Getting my hands in the dirt. Turning, digging, hoeing, planting, pruning . . . something about this type of physical labor quiets my crazy mind.
A few years back, my friends started joining CSAs--Community Supported Agriculture projects wherein you buy a "share" of a local farm and they provide you with weekly deliveries of produce throughout the season. These CSAs are great options for us city-dwellers. You get to know your farmer and their practices and you usually get a good variety of vegetables throughout the season.
But when I sat down and crunched the numbers--remember the "cheap" part of the tagline--and took into consideration that I love gardening anyway, I figured out that I could take the cost of one year of a CSA share, invest it into my inner-city backyard, and end up with years and years of vegetables at a fraction of the cost that my friends were spending on CSAs every year.
So I built my own raised vegetable beds. I used simple redwood 4 ft. fencing material and redwood 2" x 2" stakes to build 6, 4' X 4' raised beds in my backyard. The beds are two pieces of fence tall. Each corner steak is 8 inches longer than the box so that pounding them into the ground would help anchor the bed and keep the top from bowing out once filled with soil. I used galvanized fence screws to screw the fence pieces into the corner stakes. Screws instead of nails so that if one broke or rotted in a few years, I could replace them where they sit without pulling the whole thing out of the ground.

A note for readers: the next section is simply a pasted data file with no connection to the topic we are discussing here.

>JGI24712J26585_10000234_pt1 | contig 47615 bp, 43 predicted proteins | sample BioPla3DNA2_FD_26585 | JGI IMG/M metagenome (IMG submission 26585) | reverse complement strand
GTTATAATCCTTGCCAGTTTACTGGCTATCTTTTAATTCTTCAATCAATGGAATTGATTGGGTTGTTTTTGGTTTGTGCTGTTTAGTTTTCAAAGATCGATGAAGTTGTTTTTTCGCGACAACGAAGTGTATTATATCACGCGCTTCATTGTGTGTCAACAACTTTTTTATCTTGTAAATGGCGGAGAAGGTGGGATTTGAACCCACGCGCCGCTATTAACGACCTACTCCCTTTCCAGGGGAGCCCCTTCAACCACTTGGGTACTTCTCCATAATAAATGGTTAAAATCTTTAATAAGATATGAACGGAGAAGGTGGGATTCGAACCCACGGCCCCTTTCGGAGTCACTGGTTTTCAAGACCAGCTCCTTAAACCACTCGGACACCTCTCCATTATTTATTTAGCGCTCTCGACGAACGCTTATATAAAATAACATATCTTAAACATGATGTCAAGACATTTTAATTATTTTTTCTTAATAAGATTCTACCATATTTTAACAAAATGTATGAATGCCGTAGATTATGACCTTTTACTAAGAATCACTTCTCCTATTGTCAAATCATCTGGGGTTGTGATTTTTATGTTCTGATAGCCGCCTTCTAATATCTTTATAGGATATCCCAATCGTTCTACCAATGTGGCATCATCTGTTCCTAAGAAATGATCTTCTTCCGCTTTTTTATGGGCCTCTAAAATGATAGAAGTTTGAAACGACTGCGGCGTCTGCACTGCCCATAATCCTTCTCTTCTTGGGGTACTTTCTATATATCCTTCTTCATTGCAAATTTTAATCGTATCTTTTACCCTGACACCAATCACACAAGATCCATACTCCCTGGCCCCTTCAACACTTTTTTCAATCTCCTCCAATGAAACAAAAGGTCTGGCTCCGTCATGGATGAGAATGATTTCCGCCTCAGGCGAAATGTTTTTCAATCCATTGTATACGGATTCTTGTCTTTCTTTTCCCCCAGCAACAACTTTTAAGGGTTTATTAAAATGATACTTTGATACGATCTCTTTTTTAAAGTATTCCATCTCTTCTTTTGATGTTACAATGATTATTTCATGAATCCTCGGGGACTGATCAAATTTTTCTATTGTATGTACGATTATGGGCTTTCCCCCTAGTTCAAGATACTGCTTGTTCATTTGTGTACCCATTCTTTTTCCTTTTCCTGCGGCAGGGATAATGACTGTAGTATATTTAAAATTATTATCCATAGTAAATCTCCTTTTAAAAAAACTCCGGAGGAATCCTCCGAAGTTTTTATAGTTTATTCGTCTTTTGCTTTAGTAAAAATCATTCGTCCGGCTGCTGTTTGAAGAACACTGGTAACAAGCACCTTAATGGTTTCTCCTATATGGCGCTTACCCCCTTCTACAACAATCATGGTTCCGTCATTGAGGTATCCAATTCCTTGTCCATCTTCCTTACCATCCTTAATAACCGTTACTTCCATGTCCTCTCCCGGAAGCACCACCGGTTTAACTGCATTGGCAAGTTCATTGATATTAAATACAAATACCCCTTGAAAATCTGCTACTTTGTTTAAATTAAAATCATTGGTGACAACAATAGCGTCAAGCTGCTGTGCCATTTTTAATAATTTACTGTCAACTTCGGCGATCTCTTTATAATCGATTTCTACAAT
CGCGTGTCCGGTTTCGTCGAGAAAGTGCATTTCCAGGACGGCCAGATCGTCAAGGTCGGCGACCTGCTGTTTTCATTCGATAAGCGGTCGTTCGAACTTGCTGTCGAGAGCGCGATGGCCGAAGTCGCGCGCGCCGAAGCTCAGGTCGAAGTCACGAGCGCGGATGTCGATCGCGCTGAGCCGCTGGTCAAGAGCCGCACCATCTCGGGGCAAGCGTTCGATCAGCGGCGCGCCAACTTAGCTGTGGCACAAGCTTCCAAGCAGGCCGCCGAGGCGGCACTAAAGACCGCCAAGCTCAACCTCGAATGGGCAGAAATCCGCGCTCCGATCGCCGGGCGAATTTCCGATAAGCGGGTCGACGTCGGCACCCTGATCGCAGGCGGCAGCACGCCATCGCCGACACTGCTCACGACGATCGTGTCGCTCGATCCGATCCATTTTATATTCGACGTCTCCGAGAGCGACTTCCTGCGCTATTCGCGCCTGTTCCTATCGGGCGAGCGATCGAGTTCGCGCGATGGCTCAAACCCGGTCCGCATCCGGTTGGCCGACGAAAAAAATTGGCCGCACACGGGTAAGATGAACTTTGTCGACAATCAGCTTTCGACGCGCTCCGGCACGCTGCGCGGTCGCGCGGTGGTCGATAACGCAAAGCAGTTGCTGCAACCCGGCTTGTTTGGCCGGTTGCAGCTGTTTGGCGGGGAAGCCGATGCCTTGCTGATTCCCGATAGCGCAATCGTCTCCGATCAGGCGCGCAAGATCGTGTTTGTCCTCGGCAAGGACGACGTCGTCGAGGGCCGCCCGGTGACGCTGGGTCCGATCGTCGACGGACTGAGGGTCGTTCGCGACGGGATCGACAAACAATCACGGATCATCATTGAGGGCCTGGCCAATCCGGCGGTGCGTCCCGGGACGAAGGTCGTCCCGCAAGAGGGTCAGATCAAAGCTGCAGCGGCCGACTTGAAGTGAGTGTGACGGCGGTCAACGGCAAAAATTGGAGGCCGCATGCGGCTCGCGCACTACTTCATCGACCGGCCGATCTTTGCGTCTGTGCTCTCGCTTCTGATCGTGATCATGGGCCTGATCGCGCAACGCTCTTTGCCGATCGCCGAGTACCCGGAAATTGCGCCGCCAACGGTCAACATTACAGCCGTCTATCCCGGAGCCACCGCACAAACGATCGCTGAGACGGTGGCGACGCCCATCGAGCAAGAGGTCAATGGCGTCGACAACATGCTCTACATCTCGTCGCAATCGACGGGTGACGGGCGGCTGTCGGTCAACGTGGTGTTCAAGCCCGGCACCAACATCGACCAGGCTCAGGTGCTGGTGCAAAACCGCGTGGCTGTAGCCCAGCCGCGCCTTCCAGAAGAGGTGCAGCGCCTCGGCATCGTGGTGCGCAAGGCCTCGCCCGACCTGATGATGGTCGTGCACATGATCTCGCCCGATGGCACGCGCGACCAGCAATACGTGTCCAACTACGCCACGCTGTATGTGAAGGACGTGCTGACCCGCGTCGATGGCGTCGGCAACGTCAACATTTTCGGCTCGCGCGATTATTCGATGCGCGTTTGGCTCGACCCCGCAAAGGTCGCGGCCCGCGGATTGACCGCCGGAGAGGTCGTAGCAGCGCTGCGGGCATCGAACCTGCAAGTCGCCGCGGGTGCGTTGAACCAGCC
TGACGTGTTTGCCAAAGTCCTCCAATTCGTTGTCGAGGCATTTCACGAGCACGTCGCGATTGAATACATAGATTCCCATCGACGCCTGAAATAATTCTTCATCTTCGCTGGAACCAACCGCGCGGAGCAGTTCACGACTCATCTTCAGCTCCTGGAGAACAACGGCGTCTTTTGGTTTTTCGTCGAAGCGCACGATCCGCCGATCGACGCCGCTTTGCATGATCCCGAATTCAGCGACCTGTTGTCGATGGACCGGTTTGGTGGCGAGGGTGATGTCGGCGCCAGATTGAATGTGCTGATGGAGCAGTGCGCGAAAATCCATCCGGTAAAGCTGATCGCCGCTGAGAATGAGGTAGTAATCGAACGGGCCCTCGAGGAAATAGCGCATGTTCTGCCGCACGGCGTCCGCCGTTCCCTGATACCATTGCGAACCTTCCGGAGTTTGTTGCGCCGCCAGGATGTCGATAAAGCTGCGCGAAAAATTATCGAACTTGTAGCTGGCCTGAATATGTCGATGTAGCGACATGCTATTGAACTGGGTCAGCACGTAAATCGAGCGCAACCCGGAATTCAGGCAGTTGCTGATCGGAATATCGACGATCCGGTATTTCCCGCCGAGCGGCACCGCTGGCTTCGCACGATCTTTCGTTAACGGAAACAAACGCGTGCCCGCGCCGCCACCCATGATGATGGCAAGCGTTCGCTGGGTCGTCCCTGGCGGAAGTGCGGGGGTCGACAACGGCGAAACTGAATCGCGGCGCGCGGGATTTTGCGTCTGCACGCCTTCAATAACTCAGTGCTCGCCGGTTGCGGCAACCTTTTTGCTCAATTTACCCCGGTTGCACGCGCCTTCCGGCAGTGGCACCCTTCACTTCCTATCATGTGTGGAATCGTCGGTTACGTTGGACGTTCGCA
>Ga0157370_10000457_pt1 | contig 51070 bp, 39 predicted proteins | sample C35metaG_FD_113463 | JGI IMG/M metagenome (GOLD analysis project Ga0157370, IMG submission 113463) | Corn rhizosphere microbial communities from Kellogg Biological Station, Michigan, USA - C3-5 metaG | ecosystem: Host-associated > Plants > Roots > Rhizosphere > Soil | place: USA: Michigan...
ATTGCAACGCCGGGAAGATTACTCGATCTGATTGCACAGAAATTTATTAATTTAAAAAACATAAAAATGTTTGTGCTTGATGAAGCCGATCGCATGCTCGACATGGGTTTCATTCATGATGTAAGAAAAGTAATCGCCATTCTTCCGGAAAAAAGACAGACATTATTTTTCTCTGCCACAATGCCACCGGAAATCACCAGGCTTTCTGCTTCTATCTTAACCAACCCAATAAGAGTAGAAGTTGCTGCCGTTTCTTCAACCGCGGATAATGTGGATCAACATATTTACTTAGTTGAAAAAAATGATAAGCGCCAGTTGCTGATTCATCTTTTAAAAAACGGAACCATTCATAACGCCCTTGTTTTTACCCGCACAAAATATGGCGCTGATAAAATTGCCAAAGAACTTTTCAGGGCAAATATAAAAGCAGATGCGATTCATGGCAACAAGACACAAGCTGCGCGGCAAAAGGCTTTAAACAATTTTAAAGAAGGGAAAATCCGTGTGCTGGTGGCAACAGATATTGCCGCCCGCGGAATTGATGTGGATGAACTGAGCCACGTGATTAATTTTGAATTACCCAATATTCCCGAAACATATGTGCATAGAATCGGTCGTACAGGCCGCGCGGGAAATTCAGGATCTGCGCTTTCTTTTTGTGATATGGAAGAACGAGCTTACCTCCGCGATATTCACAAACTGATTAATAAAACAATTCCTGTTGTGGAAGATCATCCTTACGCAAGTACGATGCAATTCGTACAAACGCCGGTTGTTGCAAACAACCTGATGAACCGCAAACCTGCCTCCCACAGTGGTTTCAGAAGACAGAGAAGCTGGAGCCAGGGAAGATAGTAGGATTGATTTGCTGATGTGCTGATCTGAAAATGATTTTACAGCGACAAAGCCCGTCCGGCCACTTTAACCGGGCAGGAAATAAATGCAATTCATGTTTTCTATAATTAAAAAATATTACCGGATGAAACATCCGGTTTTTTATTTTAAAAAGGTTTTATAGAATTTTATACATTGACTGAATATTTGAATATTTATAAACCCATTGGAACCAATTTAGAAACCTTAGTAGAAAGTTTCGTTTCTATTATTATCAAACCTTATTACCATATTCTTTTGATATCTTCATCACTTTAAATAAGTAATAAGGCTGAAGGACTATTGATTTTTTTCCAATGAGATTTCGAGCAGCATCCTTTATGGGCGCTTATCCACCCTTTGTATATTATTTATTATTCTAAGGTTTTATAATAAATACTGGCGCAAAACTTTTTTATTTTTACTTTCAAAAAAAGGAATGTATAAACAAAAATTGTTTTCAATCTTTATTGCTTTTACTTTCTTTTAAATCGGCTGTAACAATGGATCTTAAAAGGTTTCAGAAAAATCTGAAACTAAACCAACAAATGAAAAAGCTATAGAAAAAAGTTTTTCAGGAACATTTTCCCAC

The initial investment was roughly $300.00 and that includes the material to fill them. Not long after I built these, a similar snap-together plastic product was being sold at area home stores for $100 per 4' X 4' bed. Nothing, I mean NOTHING, is as satisfying to me as 1) building it myself, and 2) building it for far less money out of a natural product.
Every year I add a little something to each bed. Some years it's compost, some years a little manure, some years more rich soil, or peat. And then I rotate crops and try new things from year to year. These beds don't give me an enormous amount of space so it's a little hard to do things that crawl, like squashes, melons, pumpkins. but I can get a surprising amount of yield out of my little plots.
Then, in addition to the regular season, I bought 2 portable greenhouses online so that I can extend the growing season. This year, I probably could have put the greenhouses out a month ago. We've hardly even had anything that resembled a real winter in Ohio this year.
Today's project. Get 2 of the 6 beds prepared for the greenhouses and plant some cold weather crops.
4 kinds of lettuce
a variety of radishes
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